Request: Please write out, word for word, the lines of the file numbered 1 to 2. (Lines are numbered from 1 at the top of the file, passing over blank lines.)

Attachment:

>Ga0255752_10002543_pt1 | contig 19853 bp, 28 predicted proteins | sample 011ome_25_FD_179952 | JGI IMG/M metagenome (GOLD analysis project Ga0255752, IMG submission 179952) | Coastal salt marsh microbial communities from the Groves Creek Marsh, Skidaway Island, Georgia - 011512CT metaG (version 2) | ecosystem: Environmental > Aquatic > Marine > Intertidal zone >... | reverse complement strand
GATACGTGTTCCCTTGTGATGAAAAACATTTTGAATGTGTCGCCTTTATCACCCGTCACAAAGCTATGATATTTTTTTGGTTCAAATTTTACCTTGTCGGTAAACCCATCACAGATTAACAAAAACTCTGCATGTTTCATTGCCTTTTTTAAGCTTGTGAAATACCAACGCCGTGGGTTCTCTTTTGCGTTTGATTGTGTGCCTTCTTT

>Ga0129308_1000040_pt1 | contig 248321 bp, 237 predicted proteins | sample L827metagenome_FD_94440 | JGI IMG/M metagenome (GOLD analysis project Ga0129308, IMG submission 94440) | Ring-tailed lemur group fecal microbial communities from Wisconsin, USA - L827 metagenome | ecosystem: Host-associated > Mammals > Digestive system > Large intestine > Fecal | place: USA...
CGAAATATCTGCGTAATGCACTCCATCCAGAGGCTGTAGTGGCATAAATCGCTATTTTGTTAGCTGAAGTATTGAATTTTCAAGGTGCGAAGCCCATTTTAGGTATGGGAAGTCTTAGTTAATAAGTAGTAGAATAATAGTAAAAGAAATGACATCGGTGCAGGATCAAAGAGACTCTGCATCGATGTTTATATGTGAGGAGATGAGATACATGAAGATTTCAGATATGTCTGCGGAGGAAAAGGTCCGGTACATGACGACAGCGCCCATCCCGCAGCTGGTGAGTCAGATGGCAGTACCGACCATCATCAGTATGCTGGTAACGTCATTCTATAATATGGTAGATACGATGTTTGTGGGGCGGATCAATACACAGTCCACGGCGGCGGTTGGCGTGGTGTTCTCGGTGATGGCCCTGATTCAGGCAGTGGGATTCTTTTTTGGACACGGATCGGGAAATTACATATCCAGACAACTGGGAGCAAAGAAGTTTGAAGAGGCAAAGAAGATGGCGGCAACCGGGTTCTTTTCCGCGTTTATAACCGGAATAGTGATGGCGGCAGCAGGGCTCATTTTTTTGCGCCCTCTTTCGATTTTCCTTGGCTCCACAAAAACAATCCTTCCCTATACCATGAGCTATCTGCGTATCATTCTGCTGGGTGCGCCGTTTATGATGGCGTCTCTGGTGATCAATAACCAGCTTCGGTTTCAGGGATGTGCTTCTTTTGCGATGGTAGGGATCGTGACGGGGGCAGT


>Ga0255752_10002543_pt1 | contig 19853 bp, 28 predicted proteins | sample 011ome_25_FD_179952 | JGI IMG/M metagenome (GOLD analysis project Ga0255752, IMG submission 179952) | Coastal salt marsh microbial communities from the Groves Creek Marsh, Skidaway Island, Georgia - 011512CT metaG (version 2) | ecosystem: Environmental > Aquatic > Marine > Intertidal zone >... | reverse complement strand
GATACGTGTTCCCTTGTGATGAAAAACATTTTGAATGTGTCGCCTTTATCACCCGTCACAAAGCTATGATATTTTTTTGGTTCAAATTTTACCTTGTCGGTAAACCCATCACAGATTAACAAAAACTCTGCATGTTTCATTGCCTTTTTTAAGCTTGTGAAATACCAACGCCGTGGGTTCTCTTTTGCGTTTGATTGTGTGCCTTCTTT